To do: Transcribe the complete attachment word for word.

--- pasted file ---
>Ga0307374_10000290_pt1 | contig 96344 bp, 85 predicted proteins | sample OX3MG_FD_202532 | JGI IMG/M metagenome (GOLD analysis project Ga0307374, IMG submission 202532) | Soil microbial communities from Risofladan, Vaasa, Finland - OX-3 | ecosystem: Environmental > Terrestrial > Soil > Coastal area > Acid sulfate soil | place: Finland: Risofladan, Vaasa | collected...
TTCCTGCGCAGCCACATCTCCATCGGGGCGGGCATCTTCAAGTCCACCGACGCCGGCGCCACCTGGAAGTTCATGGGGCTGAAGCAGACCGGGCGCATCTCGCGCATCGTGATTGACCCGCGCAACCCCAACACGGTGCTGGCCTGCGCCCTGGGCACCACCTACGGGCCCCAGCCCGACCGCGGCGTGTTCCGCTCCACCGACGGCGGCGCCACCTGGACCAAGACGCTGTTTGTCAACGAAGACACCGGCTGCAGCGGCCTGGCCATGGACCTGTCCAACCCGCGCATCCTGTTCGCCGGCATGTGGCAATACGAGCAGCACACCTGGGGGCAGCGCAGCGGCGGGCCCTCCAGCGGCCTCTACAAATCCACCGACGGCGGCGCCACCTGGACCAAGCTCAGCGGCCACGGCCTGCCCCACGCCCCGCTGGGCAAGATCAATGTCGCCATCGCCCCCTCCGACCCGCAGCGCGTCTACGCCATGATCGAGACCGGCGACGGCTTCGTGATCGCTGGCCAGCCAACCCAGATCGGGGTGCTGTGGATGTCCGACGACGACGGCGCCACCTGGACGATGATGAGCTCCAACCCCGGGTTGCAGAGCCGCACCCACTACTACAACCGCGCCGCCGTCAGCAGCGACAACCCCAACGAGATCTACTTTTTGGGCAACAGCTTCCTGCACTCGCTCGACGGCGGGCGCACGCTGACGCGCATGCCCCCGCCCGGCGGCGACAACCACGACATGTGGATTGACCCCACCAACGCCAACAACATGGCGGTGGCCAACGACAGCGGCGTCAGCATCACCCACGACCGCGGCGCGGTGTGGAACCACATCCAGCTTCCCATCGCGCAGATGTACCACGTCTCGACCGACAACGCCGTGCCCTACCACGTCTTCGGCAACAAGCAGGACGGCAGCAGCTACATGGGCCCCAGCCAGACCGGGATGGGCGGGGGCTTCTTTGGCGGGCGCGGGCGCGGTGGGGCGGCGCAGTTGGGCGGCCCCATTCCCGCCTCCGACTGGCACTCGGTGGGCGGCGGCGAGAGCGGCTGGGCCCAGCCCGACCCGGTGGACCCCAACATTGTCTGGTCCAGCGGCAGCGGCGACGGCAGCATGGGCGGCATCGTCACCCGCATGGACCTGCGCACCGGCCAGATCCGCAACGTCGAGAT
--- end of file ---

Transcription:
>Ga0307374_10000290_pt1 | contig 96344 bp, 85 predicted proteins | sample OX3MG_FD_202532 | JGI IMG/M metagenome (GOLD analysis project Ga0307374, IMG submission 202532) | Soil microbial communities from Risofladan, Vaasa, Finland - OX-3 | ecosystem: Environmental > Terrestrial > Soil > Coastal area > Acid sulfate soil | place: Finland: Risofladan, Vaasa | collected...
TTCCTGCGCAGCCACATCTCCATCGGGGCGGGCATCTTCAAGTCCACCGACGCCGGCGCCACCTGGAAGTTCATGGGGCTGAAGCAGACCGGGCGCATCTCGCGCATCGTGATTGACCCGCGCAACCCCAACACGGTGCTGGCCTGCGCCCTGGGCACCACCTACGGGCCCCAGCCCGACCGCGGCGTGTTCCGCTCCACCGACGGCGGCGCCACCTGGACCAAGACGCTGTTTGTCAACGAAGACACCGGCTGCAGCGGCCTGGCCATGGACCTGTCCAACCCGCGCATCCTGTTCGCCGGCATGTGGCAATACGAGCAGCACACCTGGGGGCAGCGCAGCGGCGGGCCCTCCAGCGGCCTCTACAAATCCACCGACGGCGGCGCCACCTGGACCAAGCTCAGCGGCCACGGCCTGCCCCACGCCCCGCTGGGCAAGATCAATGTCGCCATCGCCCCCTCCGACCCGCAGCGCGTCTACGCCATGATCGAGACCGGCGACGGCTTCGTGATCGCTGGCCAGCCAACCCAGATCGGGGTGCTGTGGATGTCCGACGACGACGGCGCCACCTGGACGATGATGAGCTCCAACCCCGGGTTGCAGAGCCGCACCCACTACTACAACCGCGCCGCCGTCAGCAGCGACAACCCCAACGAGATCTACTTTTTGGGCAACAGCTTCCTGCACTCGCTCGACGGCGGGCGCACGCTGACGCGCATGCCCCCGCCCGGCGGCGACAACCACGACATGTGGATTGACCCCACCAACGCCAACAACATGGCGGTGGCCAACGACAGCGGCGTCAGCATCACCCACGACCGCGGCGCGGTGTGGAACCACATCCAGCTTCCCATCGCGCAGATGTACCACGTCTCGACCGACAACGCCGTGCCCTACCACGTCTTCGGCAACAAGCAGGACGGCAGCAGCTACATGGGCCCCAGCCAGACCGGGATGGGCGGGGGCTTCTTTGGCGGGCGCGGGCGCGGTGGGGCGGCGCAGTTGGGCGGCCCCATTCCCGCCTCCGACTGGCACTCGGTGGGCGGCGGCGAGAGCGGCTGGGCCCAGCCCGACCCGGTGGACCCCAACATTGTCTGGTCCAGCGGCAGCGGCGACGGCAGCATGGGCGGCATCGTCACCCGCATGGACCTGCGCACCGGCCAGATCCGCAACGTCGAGAT